The ATO will be closely scrutinising deductions claimed for short-term rental properties.
Excessive claims for holiday homes in the ATO’s firing line
In this year’s federal budget, the government announced a huge injection of funding for the ATO to expand the scope of its personal tax compliance program to address emerging areas of risk.
The government’s announcement makes it clear that one of these emerging areas of risk involves “deductions relating to short-term rental properties to ensure they are genuinely available for rent”.
According to James Deliyannis, spokeperson for the National Tax and Accountants’ Association (NTAA), “this sends a clear message that excessive claims in relation to holiday homes are in the ATO’s firing line”.
“The ATO’s deduction guidelines for holiday homes make it clear that deductions are generally only available for periods that a property is either:
- Actually rented at market value rent; or
- Genuinely available for rent (e.g., a property is genuinely advertised for rent through an agent and/or an online accommodation platform).”
“In recent years, there have been growing concerns that deductions are being claimed for holiday homes while a property is not actually rented nor genuinely available for rent.”
“This includes deductions being claimed in situations that indicate a property is not genuinely available for rent, such as the following:
- A property is advertised in such a way that limits its exposure to potential tenants (e.g., the property is advertised only outside holiday periods where the likelihood of it being rented is low).
- A combination of unreasonable or stringent conditions on renting the property are imposed (e.g., requiring holiday-makers to provide references and imposing ‘no children’ and ‘no pets’ conditions).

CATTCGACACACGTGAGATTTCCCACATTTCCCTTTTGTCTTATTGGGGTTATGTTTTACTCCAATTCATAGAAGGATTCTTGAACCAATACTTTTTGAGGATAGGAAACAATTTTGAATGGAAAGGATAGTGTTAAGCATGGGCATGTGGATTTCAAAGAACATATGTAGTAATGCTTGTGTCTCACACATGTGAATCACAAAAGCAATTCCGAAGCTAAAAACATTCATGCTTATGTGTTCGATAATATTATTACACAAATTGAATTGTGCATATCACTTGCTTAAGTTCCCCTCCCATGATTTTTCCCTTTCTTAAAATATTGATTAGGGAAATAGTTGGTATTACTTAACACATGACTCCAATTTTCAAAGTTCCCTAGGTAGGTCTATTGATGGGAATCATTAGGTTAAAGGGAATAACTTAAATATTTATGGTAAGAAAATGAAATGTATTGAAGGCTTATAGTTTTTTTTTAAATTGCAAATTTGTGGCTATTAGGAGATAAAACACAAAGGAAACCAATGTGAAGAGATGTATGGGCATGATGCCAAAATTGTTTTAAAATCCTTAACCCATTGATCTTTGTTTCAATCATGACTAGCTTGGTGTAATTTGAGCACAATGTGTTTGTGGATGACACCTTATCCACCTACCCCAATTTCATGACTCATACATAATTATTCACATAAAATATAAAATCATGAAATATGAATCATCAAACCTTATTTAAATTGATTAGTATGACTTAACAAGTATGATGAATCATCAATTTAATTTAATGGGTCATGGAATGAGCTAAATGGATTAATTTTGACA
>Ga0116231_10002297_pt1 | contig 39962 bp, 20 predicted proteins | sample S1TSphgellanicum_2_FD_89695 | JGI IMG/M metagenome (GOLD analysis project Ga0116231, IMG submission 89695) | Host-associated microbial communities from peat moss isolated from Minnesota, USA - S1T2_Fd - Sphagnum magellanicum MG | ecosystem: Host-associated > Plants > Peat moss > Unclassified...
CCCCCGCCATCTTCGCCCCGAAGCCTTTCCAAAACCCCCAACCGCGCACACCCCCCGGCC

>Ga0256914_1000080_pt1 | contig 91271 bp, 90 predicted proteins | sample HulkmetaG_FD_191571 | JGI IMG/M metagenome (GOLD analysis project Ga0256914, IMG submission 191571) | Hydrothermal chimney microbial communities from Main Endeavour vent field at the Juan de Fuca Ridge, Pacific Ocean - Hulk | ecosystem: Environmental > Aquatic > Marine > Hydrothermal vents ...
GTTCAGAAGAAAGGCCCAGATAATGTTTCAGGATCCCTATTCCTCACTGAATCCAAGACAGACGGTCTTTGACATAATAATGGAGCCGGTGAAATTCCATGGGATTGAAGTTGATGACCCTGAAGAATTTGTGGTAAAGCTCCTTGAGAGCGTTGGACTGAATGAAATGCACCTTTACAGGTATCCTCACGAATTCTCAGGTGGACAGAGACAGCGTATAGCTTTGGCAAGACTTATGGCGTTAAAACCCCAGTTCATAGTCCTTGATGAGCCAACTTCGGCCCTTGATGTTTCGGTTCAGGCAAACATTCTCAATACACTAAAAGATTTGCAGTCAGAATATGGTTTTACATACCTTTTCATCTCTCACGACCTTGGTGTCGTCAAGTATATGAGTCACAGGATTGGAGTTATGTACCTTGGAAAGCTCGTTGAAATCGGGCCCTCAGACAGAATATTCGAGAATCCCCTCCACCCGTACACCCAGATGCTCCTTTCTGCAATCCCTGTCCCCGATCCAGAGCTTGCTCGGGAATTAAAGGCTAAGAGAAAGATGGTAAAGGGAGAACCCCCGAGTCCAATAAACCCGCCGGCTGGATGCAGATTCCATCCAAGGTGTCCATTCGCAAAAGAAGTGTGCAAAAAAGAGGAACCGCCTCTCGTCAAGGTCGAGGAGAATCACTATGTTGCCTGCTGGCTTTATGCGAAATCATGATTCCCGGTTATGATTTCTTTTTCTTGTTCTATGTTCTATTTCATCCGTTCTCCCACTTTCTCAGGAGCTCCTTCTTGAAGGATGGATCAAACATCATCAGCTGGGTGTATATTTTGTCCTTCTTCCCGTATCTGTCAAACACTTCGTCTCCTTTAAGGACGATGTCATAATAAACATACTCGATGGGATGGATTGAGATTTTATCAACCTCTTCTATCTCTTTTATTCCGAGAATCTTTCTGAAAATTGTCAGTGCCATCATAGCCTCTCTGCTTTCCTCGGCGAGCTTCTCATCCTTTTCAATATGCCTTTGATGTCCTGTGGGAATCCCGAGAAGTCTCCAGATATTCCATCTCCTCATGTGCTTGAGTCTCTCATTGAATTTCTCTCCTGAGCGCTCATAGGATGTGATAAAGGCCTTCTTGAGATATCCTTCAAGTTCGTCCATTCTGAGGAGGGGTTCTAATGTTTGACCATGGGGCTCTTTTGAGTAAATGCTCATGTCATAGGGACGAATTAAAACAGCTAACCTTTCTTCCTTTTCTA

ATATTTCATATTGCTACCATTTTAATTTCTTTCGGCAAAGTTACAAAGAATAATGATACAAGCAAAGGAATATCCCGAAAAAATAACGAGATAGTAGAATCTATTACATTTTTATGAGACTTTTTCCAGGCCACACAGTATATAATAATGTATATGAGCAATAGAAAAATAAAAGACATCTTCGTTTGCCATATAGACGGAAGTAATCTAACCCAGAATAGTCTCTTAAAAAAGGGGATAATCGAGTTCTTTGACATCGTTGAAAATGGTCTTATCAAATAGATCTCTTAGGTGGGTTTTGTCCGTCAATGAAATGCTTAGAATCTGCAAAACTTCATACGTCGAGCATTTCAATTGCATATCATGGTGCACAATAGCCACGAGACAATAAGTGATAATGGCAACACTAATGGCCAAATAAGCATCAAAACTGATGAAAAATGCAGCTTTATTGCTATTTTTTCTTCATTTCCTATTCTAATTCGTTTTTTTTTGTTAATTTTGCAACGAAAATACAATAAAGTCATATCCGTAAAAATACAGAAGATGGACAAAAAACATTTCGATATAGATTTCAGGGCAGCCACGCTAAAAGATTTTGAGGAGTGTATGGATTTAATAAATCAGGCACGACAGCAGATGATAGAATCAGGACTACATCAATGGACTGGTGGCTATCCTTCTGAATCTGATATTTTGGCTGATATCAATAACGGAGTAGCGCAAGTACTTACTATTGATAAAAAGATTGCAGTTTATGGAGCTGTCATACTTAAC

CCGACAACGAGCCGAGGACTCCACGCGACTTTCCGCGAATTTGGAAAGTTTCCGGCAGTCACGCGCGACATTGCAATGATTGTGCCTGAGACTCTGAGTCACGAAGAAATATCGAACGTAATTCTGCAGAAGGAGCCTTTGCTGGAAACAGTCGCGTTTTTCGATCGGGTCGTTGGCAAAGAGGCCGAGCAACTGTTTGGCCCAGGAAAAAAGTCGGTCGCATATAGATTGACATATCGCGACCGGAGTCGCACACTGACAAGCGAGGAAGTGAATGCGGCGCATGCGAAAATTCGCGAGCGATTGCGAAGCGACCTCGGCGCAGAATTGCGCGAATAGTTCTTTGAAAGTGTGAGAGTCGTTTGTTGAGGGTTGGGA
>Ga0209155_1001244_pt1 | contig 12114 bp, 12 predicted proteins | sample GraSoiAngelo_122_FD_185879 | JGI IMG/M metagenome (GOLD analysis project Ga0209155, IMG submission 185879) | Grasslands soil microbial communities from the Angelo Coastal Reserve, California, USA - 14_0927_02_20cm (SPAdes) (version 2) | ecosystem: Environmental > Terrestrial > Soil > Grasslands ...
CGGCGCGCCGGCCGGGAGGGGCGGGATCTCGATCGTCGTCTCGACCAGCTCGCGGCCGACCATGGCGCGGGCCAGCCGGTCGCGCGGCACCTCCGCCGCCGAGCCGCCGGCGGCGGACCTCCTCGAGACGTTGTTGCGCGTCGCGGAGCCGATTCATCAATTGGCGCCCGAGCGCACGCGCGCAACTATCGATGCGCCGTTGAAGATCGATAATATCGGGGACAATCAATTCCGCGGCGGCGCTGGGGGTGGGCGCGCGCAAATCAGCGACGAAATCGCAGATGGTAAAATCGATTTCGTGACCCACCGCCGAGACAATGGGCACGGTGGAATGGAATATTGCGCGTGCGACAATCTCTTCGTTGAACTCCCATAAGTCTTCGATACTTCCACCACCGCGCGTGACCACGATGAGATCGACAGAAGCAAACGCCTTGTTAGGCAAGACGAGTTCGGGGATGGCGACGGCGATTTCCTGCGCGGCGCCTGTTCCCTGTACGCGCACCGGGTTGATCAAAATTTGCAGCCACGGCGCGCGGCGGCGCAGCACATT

“Deductions for holding costs, such as mortgage interest, council rates, building insurance and land tax are generally claimed for the number of days during the year that the relevant property is actually rented or genuinely available for rent and not used for private purposes.”
“However, based on discussions with practitioners at the NTAA’s annual Tax Schools seminars, some taxpayers who own holiday homes are ‘blocking-out’ the availability of their holiday homes for rent during peak periods (e.g., over the summer school holidays and Easter) so that they can be used by their owners for private purposes. For the remainder of the year (i.e., during off-peak periods), it is argued that the relevant property is genuinely available for rent to holiday-makers so that some of the property’s holding costs can be claimed as a tax deduction.
“In these situations, the ATO may deny claims for holding costs that relate to off-peak periods during which the property is available for rent. For example, deductions for holding costs may be limited to only those costs that relate to periods during which the property is actually rented at market value rent.”
“This approach is illustrated in an ATO example, which involves a taxpayer (Marie) who owns a property in a seaside holiday town. In the ATO’s example, the property is rented out to holiday-makers via an accommodation sharing platform, but the property is ‘blocked-out’ for the taxpayer’s own use during the school holiday periods, including the summer school holidays and Easter.
For the relevant year, the property is actually rented out to holiday-makers for only 25 days outside the school holiday and Easter periods. The ATO’s example concludes that the taxpayer can only claim property-related expenses that relate to the 25-day period their property is actually rented during the year.
James Deliyannis is a senior taxation manager of Corporate Seminars Australia on behalf of the National Tax and Accountants’ Association (NTAA) who is currently presenting the NTAA’s 2023 Day 1 Tax Schools seminar in relation to the most current developments relating to the 2023 Individual tax return.